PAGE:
Honda Fit Transmission Problems & Cost | SP5A

The Honda Fit was equipped with the SP5A transmission. But they aren’t without their problems though, so let’s look at some of the most common Honda Fit transmission problems, look at cost estimates and figure out what you can do about them.

Need a replacement transmission? Get an estimate for replacement transmissions and local installation. Look up your transmission model by vehicle make and model.

What Transmission Do I Have?

Honda Fit Transmission Models

Honda Fit: SP5A Transmission

Honda Fit Transmission Replacement Cost Estimate

Pricing varies by exact engine size and year. To be 100% sure on pricing, have your VIN# handy and use our Get An Estimate feature to look up your transmission by VIN#.

What are the DTC codes related to Honda Fit transmission problems?

P0766 – Failed Shift Solenoid D – This DTC can be stored when there is a problem with a shift solenoid or the valve body.
P2703 – Failed Friction Element D – This trouble code can be triggered by a failed friction element like a clutch disc.
P0720 – Failed Input Speed Sensor or Output Speed Sensor – This trouble code is caused by a bad speed sensor on the transmission.
P0730 – Incorrect Gear Ratio – This issue could be caused by a number of problems, including a fault in the transmission control module, dirty transmission fluid, or a bad transmission solenoid.
P0657 – Voltage Problem in the ‘A’ Circuit – This transmission problem is often caused by a short, or bad ground on the PCM or PCM wiring harness.
P0700 – Malfunction in the transmission control system – This DTC is often triggered when there is a problem with the TCM, a wiring harness, a solenoid, or the valve body.
P0715 – Input/Turbine Speed Sensor Malfunction – This code typically gets stored when the input sensor cannot read the engine RPM, which can prevent the transmission from appropriately shifting gears.
P0717 – Input/Turbine Speed Sensor No Signal – This trouble code is generated when the PCM does not get a signal from the input speed sensor, which will prevent the computer from being able to determine when the transmission needs to shift.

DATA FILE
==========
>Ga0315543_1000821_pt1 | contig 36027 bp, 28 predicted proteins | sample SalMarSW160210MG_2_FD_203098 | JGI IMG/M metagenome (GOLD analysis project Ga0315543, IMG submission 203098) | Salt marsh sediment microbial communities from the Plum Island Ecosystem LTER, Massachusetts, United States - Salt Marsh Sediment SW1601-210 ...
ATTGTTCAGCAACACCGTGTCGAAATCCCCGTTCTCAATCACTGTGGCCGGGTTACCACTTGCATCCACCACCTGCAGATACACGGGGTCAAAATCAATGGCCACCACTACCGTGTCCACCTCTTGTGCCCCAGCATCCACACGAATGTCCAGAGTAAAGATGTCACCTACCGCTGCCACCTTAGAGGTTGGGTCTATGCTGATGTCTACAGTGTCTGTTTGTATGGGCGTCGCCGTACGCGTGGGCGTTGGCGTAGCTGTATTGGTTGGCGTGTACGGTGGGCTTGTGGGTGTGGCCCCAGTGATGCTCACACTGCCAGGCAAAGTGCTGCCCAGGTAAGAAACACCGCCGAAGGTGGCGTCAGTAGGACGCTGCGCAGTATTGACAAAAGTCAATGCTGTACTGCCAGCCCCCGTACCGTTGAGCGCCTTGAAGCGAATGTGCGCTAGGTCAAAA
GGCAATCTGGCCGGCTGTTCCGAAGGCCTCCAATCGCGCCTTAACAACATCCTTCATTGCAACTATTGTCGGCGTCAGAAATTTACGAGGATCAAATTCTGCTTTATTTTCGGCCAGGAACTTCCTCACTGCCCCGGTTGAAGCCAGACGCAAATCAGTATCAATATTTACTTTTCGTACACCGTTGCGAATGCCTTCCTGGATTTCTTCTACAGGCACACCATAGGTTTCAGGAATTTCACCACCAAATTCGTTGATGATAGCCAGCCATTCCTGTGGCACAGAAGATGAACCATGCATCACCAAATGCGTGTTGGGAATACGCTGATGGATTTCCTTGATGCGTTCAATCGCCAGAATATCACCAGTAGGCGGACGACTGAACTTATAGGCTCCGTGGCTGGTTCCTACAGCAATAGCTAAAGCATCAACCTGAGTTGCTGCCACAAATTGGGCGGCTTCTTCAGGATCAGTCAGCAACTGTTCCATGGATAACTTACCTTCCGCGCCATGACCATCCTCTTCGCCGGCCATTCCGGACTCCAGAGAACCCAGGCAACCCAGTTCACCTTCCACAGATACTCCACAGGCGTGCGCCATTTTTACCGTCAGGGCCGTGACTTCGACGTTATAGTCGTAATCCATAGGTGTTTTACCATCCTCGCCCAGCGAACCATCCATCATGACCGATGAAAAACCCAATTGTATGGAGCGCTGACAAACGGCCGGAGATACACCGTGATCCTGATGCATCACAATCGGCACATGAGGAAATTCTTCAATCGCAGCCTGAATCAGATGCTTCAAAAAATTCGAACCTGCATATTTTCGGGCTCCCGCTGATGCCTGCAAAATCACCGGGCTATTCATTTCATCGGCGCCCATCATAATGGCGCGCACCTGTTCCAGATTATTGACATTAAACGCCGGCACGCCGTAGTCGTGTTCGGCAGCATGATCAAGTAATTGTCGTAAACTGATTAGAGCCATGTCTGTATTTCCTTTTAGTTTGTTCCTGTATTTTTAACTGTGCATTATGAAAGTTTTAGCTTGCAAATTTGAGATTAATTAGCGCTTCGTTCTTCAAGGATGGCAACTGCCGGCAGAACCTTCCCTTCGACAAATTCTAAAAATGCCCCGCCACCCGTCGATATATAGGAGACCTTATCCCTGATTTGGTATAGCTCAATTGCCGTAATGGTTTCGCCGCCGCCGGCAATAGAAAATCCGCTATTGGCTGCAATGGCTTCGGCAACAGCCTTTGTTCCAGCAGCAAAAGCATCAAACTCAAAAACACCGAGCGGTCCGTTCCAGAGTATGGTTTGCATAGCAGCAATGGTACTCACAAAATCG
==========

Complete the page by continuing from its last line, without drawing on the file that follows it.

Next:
P0791 – Intermediate Shaft Speed Sensor ‘A’ Circuit – This error can occur when there is a problem with the intermediate shaft speed sensor, most likely due to a bad sensor, wiring problem, or a failed shift solenoid.
P0793 – Intermediate Shaft Speed Sensor Circuit No Signal – The computer will generate this DTC when it cannot communicate with the intermediate shaft speed sensor.

Back in 2004, Honda was forced to admit there was a problem, and recalled some 1.1 million vehicles, at a cost of $153 million dollars.

The recalled Honda models included:

  • 2002–04 Fit
  • 2003–04 Pilot
  • 2001–02 Acura MDX
  • 2003–04 Accord V–6
  • 2000–04 Acura 3.2 TL
  • 2001–03 Acura 3.2 CL

 

Common Problems with the Honda Fit Transmission

Lack of Response
Leaking Fluid
Low Fluid
Burning Smell
Grinding or Shaking
Whining, Clunking or Humming
Refuses to Go Into Gear
Torque Converter Issues
Valve Body Issues
Transmission Noisy in Neutral
Gears Slipping
No 3rd or 4th Gear
No 1st or 2nd Gear
No Reverse
Dragging Clutch
Trouble Codes / Check Engine Light

Can I drive with a transmission problem?

If your Honda Fit can still make it up and down the road, you might say “It’s fine, I’ll just drive it until I can get it fixed”. But that is not always a good idea, depending on the symptoms. You see, there are a lot of (very expensive) moving parts inside of a transmission, and if something isn’t right, continuing to drive with a transmission problem could damage something else.

How often does a Honda Fit transmission need to be replaced?

The overall lifespan of a Honda Fit transmission largely depends on how well it was maintained. Factory design flaws also factor into this equation, along with how/how hard you drive. But on average, we’ve seen the Honda Fit transmission last for between 130,000-180,000 miles. A high quality replacement transmission however, can last considerably longer if all of the factory design flaws have been addressed and the vehicle has been maintained.

How are Honda Fit transmission issues diagnosed?

It is fairly easy to guesstimate what the root cause of your Honda Fit transmission problems might be, but you won’t truly know unless you have the right tools and experience. A good mechanic or transmission repair center will be able to connect your truck to a computer and find out which diagnostic trouble codes (DTC’s) have been stored. Once they know what to look for, they can perform a visual inspection to verify the problem.